Cybersecurity Maturity Model Certification (CMMC) Readiness
CMMC features five maturity levels incorporating and adding to the 110 security requirements in NIST SP 800-171 currently required under DFARS 252.204-7012. The five levels range from ‘Basic Cybersecurity Hygiene’ to ‘Advanced/Progressive’. These maturity levels attempt to map the rigor of an organization’s cybersecurity plan to the risk they pose to the interests of national defense. Maturity Level 1 is associated with organizations who pose the least risk and require a baseline security program. Maturity Level 5 organizations pose the highest possible risk to our national defense interests and therefore require the most rigorous security program. Organizations that wish to bid on a DoD contract would need to show that the maturity of their CMMC certification supports the risk associated with the bid.
Certification will require a third-party audit to measure a company’s cybersecurity abilities which will be conducted by a CMMC Third Party Assessment Organization (C3PAO).
How Ready Are You For CMMC?
“If you want to work with the DoD I would look at the CMMC model the way it is right now – Level 1 specifically – you should be doing those today.”
– Katie Arrington, CISO, Office of the Under Secretary of Defense for Acquisition
Because CMMC is based on well-established standards, you likely comply with at least some of CMMC’s requirements today. If you wish to contract with DoD, you should take the following steps to prepare for CMMC:
- Know Your CMMC Level: Determine whether your organization is a Level 1, 2, 3, 4, or 5 organization. Levels are assigned to organizations based on the risk they pose to the DoD and its mission.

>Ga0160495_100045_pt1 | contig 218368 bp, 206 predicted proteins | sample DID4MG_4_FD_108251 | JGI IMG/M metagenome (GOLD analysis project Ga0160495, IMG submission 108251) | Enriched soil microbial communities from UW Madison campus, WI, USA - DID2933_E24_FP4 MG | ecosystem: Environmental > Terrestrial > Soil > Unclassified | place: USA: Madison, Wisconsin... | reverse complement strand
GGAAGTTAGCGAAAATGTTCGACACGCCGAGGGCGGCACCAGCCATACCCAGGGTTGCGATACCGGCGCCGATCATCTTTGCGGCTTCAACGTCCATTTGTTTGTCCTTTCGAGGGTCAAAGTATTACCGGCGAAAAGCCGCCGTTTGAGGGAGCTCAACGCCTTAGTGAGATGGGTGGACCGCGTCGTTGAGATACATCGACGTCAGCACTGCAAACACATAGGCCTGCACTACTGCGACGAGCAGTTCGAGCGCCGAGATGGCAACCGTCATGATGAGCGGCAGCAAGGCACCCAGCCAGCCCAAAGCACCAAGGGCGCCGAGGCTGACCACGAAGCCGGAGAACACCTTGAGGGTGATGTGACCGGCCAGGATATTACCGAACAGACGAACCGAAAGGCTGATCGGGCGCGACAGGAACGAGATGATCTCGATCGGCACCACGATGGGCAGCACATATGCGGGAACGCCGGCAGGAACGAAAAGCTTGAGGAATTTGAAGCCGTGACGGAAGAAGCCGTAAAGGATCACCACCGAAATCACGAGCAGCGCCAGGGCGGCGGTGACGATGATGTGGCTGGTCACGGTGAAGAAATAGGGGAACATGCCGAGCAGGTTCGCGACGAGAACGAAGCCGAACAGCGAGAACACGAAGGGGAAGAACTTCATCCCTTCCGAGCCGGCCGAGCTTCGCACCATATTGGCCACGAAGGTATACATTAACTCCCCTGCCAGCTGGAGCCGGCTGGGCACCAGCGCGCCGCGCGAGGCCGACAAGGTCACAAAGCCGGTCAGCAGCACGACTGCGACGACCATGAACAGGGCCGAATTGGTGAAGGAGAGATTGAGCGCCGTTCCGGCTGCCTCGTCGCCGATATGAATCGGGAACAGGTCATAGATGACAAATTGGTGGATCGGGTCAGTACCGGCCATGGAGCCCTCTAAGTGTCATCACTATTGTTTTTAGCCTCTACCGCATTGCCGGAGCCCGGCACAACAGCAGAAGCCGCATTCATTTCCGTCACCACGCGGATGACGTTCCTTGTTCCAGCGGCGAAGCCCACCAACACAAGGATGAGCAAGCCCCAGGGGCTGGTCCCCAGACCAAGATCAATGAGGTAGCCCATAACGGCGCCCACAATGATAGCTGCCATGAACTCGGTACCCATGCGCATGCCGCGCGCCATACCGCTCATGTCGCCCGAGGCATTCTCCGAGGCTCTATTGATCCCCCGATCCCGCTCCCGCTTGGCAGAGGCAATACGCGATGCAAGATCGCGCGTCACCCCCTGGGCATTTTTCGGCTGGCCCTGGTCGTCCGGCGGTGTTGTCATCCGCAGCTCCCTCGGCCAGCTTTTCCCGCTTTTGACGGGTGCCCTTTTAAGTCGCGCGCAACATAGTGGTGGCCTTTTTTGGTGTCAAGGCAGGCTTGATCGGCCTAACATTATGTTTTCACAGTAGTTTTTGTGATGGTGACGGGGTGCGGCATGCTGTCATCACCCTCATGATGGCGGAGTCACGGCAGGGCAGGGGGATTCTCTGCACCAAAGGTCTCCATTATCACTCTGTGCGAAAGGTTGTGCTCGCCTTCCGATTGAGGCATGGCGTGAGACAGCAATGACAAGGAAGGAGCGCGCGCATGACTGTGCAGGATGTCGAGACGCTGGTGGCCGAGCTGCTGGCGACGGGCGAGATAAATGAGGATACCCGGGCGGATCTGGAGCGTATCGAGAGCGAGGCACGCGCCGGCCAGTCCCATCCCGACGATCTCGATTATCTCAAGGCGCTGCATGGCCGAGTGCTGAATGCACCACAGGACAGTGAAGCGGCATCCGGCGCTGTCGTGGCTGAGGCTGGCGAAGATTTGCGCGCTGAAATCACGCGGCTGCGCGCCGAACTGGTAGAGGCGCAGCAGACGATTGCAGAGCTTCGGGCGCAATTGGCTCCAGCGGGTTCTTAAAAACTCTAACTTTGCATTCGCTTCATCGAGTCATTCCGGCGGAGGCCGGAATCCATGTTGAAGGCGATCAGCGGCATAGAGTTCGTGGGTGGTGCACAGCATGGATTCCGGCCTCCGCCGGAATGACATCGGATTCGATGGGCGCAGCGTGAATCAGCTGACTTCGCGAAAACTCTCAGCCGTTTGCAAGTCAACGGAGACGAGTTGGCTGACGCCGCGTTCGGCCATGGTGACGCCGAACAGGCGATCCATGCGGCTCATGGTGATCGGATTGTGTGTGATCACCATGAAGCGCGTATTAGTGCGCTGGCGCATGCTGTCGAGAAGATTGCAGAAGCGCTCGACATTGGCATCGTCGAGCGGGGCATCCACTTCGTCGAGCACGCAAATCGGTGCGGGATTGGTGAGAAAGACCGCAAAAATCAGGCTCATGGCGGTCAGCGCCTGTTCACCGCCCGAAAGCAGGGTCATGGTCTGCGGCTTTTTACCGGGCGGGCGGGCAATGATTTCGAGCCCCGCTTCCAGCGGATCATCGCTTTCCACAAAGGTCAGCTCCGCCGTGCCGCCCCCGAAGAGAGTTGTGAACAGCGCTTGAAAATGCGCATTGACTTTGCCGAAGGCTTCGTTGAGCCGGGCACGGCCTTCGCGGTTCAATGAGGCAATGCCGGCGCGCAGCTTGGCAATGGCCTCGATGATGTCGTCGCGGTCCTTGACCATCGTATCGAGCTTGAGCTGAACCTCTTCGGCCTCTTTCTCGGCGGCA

- Evaluate Your Current Compliance: If you are a DoD contractor who poses a risk to CUI you already have obligations to self-assess to NIST Special Publications 800-171. Additionally, CISO of the Office of the Under Secretary of Defense for Acquisition urges all contractors to achieve Level 1 compliance now. An independent gap assessment will help you understand your current-state compliance.
- Evaluate Your Risk: For Levels 2, 3, 4, and 5 organizations, CMMC requires a risk assessment. By conducting your gap assessment in conjunction with a DoCRA risk assessment you may prioritize your gaps and design controls that would be demonstrably reasonable against foreseeable risks.
- Plan Your Remediation: By developing a Plan of Action and Milestones (PoAM) and a System Security Plan, you can address your current NIST 800-171 requirements based on risk, and can develop a roadmap toward your eventual CMMC certification.
- Certification: After a beta testing period in 2020, the DoD and CMMC AB will select contractors to undergo CMMC certification. You will work with an auditor (C3PAO) to test your compliance with the new requirements. Upon completion of the certification, you will be permitted to respond to RFPs and to continue your contracted work with DoD.
It is in DoD contractors’ best interest to establish your CMMC readiness, and to prepare for your official certification to maintain your consideration for DoD-related services. You will need to be ready when called. And by preparing for CMMC with DoCRA you will be able to demonstrate that you’ve addressed risks to CUI reasonably.
As authors of CIS Risk Assessment Method (RAM) and developers of Duty of Care Risk Analysis (DoCRA), HALOCK works with regulators, information security organizations, technical and executive management, and litigators to define the reasonableness of cybersecurity controls. This expertise provides our clients with the insight they need to define their acceptable level of risk, and to demonstrate that they apply their “duty of care” while managing the risks they pose to themselves and others.
What Does the CMMC Readiness Program Provide?
The program offers an expert team of cybersecurity professionals to help scope, assess, and develop a plan to get your organization CMMC-ready. You will have a clear 3-phased plan so you can see where your status and steps required to be ready for certification, plus final reports and deliverables.
|1. Determine Requirements & Scope|
|2. Assess Controls|
|3. Develop Plans|
Let’s talk how you can be ahead of the game on being CMMC-ready and manage risk reasonably.
^Blank Rome LLP: New Department of Defense Regulations Clarify Contractors’ Responsibilities to Comply with NIST SP 800-171 and CMMC Requirements